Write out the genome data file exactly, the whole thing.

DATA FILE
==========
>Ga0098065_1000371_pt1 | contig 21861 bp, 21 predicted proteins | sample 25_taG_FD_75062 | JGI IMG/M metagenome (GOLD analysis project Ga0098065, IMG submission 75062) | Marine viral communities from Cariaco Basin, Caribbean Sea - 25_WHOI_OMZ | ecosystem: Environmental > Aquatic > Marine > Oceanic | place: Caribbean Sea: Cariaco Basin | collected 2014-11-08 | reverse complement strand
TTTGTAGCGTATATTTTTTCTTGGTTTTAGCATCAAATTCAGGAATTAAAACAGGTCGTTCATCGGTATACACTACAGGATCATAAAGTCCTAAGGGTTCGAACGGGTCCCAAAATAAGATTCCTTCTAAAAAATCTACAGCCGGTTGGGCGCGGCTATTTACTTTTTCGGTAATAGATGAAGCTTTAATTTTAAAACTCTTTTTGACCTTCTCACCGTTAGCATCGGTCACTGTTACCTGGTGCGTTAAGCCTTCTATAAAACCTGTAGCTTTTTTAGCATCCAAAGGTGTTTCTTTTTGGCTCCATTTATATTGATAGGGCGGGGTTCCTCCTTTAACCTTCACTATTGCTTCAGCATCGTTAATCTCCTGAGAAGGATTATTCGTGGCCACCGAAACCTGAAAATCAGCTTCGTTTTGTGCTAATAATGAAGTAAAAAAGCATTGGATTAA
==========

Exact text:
>Ga0098065_1000371_pt1 | contig 21861 bp, 21 predicted proteins | sample 25_taG_FD_75062 | JGI IMG/M metagenome (GOLD analysis project Ga0098065, IMG submission 75062) | Marine viral communities from Cariaco Basin, Caribbean Sea - 25_WHOI_OMZ | ecosystem: Environmental > Aquatic > Marine > Oceanic | place: Caribbean Sea: Cariaco Basin | collected 2014-11-08 | reverse complement strand
TTTGTAGCGTATATTTTTTCTTGGTTTTAGCATCAAATTCAGGAATTAAAACAGGTCGTTCATCGGTATACACTACAGGATCATAAAGTCCTAAGGGTTCGAACGGGTCCCAAAATAAGATTCCTTCTAAAAAATCTACAGCCGGTTGGGCGCGGCTATTTACTTTTTCGGTAATAGATGAAGCTTTAATTTTAAAACTCTTTTTGACCTTCTCACCGTTAGCATCGGTCACTGTTACCTGGTGCGTTAAGCCTTCTATAAAACCTGTAGCTTTTTTAGCATCCAAAGGTGTTTCTTTTTGGCTCCATTTATATTGATAGGGCGGGGTTCCTCCTTTAACCTTCACTATTGCTTCAGCATCGTTAATCTCCTGAGAAGGATTATTCGTGGCCACCGAAACCTGAAAATCAGCTTCGTTTTGTGCTAATAATGAAGTAAAAAAGCATTGGATTAA